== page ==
@martinbowling Zima lover
@utahseopro Utah SEO Consultant
@fairminder Boston Website Design and SEO
@cyandle Google Adwords Professional
@jackleblond VP of Internet Strategy
@djpaisley Digital Communications Strategist
@vinceblackham Utah SEO Expert
@melanienathan Edmonton SEO Expert
@researchgoddess Staffing Social Media Specialist
@monicawright Maine SEO Expert
I started blogging haphazardly last year in Blogger simply because I thought it was something I needed to experience hands-on. I wanted to capture my thoughts on merging content development and online marketing for a previous employer, and realized blogging was one way to do it. This was something completely new and intimidating for me (while I have no trouble speaking in front of a large audience blogging seems overwhelming – I think it’s the permanence and competition out there). I haven’t blogged as much as I hoped, but did manage to put my domain to use and gather some rudimentary WordPress skills (with help). Not a bad start.
Since then I have come across many inspiring bloggers that I try to regularly follow. After some news about SEO Smarty becoming an SEO Mom hit Twitter, I came across her blog post on advice that helped her when starting out.
1. Turn your weak points into the strong ones. Ann Smarty blogs in a foreign language, so as a result, she writes short posts, provides lists and specific action items. This has become her selling point, and as a result has been published in many newsletters. I struggle with finding a) time and b) the challenge of providing something useful in the realm of experts. Because of this I am diligent to learn, and have overcome the anxiety of asking questions in fear of losing face. Through networking and organizing myself, I can provide insight and resources that can give back. Which transitions well to the next thought …
2. Organize yourself, your work process and your resources. I use delicious to organize posts, tools and resources to refer to on a regular basis. I certainly could improve my blogging process, become more diligent, post to Sphinn and YouMoz, outline steps to syndicate my own content (in other words, take my own advice). But for me, this is a work in progress. I have a creative background, and if the process gets to rigid, it’s likely I’d lose interest. Ann has her own method of organization. Find what works for you, and stick with it. It could be a combination of methods, but it needs to fit your work-style.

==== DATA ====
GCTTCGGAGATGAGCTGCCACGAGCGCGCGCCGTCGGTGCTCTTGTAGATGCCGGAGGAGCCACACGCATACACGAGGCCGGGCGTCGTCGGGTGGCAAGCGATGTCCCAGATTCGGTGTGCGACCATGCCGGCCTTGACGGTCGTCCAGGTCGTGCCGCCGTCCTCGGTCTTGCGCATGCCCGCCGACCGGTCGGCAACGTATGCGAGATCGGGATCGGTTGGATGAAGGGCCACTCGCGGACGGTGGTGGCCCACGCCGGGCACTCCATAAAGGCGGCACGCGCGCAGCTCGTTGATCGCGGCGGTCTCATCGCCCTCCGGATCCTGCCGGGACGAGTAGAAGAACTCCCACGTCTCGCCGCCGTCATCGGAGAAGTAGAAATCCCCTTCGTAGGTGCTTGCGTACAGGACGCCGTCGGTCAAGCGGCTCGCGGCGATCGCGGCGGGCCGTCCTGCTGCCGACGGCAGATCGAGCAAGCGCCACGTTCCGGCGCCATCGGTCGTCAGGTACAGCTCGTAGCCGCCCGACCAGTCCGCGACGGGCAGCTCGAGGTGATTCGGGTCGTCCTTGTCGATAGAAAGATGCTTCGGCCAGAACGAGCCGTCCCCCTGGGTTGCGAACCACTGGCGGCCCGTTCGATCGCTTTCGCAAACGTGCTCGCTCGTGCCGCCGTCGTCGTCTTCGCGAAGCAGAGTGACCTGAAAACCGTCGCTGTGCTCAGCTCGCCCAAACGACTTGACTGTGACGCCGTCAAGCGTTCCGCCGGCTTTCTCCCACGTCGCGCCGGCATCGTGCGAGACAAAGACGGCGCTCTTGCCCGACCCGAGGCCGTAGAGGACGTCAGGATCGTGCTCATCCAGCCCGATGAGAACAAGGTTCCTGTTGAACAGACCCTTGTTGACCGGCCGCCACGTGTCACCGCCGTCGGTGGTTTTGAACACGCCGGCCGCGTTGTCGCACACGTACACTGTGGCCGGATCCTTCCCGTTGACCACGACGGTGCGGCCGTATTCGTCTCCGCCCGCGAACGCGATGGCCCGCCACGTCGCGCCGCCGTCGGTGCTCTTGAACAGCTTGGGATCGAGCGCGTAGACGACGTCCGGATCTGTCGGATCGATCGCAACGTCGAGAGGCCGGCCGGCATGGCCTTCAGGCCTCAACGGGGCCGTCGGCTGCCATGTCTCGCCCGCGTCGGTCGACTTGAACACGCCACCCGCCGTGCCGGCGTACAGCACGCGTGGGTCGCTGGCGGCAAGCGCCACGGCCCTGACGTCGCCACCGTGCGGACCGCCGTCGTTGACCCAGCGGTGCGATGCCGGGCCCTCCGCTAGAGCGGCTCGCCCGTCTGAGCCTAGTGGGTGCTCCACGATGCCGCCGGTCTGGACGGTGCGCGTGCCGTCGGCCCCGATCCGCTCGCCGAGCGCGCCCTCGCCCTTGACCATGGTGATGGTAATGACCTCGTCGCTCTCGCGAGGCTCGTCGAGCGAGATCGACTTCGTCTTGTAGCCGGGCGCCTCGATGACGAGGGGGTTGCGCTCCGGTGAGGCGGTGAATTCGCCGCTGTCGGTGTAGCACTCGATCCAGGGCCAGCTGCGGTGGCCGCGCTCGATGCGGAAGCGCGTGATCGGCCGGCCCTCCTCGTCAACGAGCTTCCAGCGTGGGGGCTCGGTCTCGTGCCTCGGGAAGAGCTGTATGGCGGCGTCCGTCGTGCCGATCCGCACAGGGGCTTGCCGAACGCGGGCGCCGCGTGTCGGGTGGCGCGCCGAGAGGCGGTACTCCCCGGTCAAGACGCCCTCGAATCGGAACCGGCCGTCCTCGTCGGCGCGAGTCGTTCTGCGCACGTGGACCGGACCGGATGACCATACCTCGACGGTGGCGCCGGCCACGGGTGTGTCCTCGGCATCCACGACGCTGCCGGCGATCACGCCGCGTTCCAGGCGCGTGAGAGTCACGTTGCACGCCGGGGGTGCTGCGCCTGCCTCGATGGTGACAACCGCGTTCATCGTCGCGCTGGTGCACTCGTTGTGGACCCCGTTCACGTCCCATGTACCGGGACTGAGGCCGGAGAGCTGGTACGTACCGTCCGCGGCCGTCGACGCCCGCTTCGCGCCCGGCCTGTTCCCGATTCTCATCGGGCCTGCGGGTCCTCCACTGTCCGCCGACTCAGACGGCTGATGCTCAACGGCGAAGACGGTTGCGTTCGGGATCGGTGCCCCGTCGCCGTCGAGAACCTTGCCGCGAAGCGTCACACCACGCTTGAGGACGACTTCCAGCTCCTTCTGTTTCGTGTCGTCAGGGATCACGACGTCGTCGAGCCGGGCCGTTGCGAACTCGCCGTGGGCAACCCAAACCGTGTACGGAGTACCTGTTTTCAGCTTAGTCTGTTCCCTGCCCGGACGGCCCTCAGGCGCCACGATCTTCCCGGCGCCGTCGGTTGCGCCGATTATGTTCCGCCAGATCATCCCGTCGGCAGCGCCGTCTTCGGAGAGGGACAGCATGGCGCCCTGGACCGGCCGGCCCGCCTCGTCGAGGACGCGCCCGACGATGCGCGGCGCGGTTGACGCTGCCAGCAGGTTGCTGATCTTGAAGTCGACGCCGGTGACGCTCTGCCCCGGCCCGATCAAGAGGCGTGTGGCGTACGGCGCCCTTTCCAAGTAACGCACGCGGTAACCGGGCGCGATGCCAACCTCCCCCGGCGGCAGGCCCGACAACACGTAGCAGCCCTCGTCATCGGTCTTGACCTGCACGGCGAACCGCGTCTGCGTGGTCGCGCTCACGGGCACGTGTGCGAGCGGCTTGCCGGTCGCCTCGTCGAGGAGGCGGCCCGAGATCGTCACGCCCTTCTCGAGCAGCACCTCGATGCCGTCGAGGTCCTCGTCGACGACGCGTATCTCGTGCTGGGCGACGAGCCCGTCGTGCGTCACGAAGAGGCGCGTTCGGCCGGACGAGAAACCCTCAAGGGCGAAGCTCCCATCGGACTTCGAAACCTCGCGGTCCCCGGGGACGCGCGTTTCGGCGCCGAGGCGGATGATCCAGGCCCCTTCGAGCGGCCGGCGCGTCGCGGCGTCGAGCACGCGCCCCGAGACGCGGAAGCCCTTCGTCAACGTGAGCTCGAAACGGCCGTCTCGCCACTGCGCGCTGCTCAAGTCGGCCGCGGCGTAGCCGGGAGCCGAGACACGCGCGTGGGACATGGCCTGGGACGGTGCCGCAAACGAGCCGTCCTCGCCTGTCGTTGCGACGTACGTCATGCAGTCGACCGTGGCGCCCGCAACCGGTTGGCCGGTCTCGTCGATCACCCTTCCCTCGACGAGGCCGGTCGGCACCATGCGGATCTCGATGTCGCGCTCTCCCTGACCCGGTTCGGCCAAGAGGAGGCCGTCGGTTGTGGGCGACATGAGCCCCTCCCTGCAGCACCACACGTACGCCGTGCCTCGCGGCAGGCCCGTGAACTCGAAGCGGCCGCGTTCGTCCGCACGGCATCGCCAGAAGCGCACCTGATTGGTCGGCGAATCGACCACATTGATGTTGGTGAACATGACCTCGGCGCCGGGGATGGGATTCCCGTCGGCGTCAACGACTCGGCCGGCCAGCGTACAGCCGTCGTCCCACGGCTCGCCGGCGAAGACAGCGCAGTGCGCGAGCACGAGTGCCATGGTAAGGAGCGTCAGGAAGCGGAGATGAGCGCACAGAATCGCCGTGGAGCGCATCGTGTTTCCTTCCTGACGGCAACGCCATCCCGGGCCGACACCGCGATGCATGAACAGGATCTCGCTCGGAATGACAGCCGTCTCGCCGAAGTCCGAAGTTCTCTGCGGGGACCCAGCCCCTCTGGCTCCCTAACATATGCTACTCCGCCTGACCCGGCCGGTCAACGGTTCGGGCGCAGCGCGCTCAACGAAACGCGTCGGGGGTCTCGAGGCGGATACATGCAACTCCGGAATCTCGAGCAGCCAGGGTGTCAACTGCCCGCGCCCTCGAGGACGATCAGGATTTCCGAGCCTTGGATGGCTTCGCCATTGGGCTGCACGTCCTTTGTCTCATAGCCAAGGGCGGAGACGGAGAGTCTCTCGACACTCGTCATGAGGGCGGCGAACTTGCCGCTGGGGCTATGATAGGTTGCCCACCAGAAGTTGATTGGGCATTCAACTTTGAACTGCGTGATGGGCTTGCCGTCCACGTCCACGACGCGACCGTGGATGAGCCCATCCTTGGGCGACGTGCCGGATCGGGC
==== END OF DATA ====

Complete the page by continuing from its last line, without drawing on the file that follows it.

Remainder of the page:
3. Openly share all your knowledge. As SEO Smarty states, “It is dumb to think that once you share some piece of knowledge, someone can turn it against you or become your competitor.” There’s a good chance it won’t happen. The blogging, SEO and internet marketing communities are a generous bunch. They will share what they know, provide help when they can, and hold you accountable. I have learned more from networking and hands-on experience in the past 6 months than I could have sitting at a trade show conference. It is only fair to give back, and provide feedback when you can. I’m actually a believer in this method, and it has been successful for me.
I’ve also added a few more ideas to added to SEO Smarty’s list:
4. Be transparent. Nobody wants to read about how awesome you are, or how you never say or do the wrong thing. Share what you can, be honest, and ask for help when you need it. I’ve mentioned this before, and have admitted openly that my CSS skills are lacking. In fact, if it weren’t for Dan Freeman, another Mainer who I only know through Twitter, this blog would still look like a mess of code.
5. Participate and comment in other blog discussions. I try to find one blog post or article to comment on each day. Just one. Obviously this builds links back to your blog, but it also forces me to think constructively on a topic or theme that I may not know much about. It also provides another way to give back when I can contribute a tool or resource to add to the conversation.
I would like to hear more how people are inspired and motivated to blog. What drives you to start writing?